Tics are abrupt and recurrent involuntary motor or vocal actions. Motor tics include eye blinking, grimacing, nose twitching, lip pouting, shoulder shrugging, arm jerking, head jerking, kicking, finger movements, jaw snapping, tooth clicking, frowning, tensing parts of the body, and rapid jerking of any part of the body are simple tics. More complex ones include hopping, clapping, touching, throwing, arranging, gyrating, bending, biting the mouth, the lip, or the arm, head-banging, picking scabs, writhing movements, rolling eyes upwards or side-to-side, making funny expressions, sticking out the tongue, kissing, pinching, writing the same letter or word over and over, and tearing paper or books.

However the tic can also be vocal, with simple ones being coughing, spitting, screeching, barking, grunting, gurgling, clacking, whistling, hissing, sucking sounds, and syllable sounds such as “uh, uh,” “eee,” and “bu.” The complex vocal tics can involve complete phrases such as, “Oh boy,” “you know,” “shut up,” “you’re fat,” “all right,” and “what’s that.” Take that a little further and you get repetitive bad language (which we medicos call Coprolalia, because we love big words) and that is the best known example of Tourette’s syndrome.

Children who have these tics can be looked upon as fools by their peers, and there is a no more predatory group than other children. Parents also can feel helpless in these situations. Form the medical point of view, one has to treat the entire family, not just little Johnny with the foul mouth!

Most children with tics can lead normal lives, and the tics themselves usually slow down in teenage years. Parents should be encouraged to get support for themselves from various organizations such as the Tourette Syndrome Association ([email protected]). With a good understanding of tics and related problems, including acceptance from teachers and education of the child’s peers, most children with tics do not need regular medical follow up.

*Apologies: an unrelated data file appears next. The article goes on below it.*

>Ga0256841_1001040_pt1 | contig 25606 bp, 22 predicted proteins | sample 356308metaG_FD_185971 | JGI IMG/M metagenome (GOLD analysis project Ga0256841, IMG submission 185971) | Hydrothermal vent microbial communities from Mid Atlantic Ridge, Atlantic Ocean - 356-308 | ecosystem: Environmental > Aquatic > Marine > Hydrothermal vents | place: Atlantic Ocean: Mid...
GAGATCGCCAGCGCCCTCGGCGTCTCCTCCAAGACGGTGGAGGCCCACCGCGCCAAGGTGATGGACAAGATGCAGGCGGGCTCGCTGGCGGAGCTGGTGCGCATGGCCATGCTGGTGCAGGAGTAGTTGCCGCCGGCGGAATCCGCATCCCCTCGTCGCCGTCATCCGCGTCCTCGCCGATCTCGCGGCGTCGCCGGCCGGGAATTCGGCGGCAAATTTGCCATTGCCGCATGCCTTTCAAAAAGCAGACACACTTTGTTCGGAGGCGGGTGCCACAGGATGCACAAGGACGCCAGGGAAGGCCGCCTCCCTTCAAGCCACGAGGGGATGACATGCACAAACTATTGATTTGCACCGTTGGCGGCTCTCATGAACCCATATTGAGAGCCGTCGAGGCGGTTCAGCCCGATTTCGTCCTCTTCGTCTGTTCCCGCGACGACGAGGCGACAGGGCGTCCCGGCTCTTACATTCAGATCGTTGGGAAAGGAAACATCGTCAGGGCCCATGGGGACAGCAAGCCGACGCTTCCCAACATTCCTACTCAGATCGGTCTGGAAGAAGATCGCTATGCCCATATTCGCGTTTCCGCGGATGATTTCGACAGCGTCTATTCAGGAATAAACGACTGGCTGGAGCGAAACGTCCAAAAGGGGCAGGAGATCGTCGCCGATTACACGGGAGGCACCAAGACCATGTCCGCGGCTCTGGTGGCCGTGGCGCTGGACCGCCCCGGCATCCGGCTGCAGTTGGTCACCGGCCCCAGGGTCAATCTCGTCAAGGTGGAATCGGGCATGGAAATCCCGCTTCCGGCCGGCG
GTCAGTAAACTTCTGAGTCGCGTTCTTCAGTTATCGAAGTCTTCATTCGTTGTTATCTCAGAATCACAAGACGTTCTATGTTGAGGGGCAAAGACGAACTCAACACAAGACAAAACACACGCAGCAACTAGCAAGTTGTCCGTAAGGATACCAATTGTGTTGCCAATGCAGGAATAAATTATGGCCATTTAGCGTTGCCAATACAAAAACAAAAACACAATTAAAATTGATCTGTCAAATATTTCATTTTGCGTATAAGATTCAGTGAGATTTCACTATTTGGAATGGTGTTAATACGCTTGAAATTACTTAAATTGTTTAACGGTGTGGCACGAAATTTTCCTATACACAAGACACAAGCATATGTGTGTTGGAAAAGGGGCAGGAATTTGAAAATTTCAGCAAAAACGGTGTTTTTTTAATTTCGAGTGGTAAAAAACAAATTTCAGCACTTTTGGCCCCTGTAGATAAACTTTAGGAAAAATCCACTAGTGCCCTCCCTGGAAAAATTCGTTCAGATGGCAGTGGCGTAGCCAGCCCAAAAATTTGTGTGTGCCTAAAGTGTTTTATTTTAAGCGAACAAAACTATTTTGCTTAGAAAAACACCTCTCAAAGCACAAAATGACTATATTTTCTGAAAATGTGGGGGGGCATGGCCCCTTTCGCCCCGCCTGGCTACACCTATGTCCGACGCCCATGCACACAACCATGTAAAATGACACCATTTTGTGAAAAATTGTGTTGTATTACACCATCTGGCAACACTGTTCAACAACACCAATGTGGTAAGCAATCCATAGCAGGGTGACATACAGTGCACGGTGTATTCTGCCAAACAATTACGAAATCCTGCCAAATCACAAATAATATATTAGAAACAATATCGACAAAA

Parents and children need to understand that although all these symptoms relate to an underlying brain disorder, breaking the cycle may be extremely simple - for example, just allowing the child to have a short “tic break” in a long school lesson may be enough.

Drug treatment can be used, though there are differences in opinion on the efficacy, with some researchers claiming only 30 percent can be helped; however, tic severity and frequency can be reduced. Studies of risperidone in Tourette’s syndrome have shown that it is efficacious too.


Agony Column

Dear Hillary,
I don’t know if this topic has been discussed before but I’m curious to know if all foreigners marry bar girls? I was told this is true according to other ex-pats and Thais. “This is especially true if there is a big age difference who smokes, drinks, tattooed and ill mannered,” as one ex-pat puts it. Is this true or are they blowing off hot air?
GH from UK

Dear GH from UK,
No, all foreigners do not marry bar girls, but as your expat source of information put it so succinctly, older foreigners who do come under the heading of “who smokes, drinks, tattooed and ill mannered” do marry bar girls. The answer is fairly obvious. Who else wants these sorts of people? Who else would put up with them? Only the bar girls - and it’s at a price, Petal. At a price! Then these men have the brass neck to write to Ms. Hillary and complain. And before I get a rash of complaints, not all older men who smoke, drink and have tattoos are exactly as described above. The important adjective is the “ill mannered” aspect. Those are the people will write in and complain, won’t you all, my ill mannered Petals?
Dear Hillary,
I would like to react on last week letter (22nd of January) mailed to you by Mighty Mouse. For me it is unbelievable that Mighty Mouse is complaining that much. If Mighty Mouse is not happy with the situation he mentioned I would like to advice him to stay away from Partya (sic). My suggestion is to move for Pyongyang so he will be sure he can walk one straight line to his goals (besides a few military check points). People move to Partya (sic) for a living or a vacation for some reason. Some people start complaining or doing this all the time. Stop complaining and concentrate for more important things in life. It will make you live longer.
Gert from the Netherlands

Dear Gert from the Netherlands,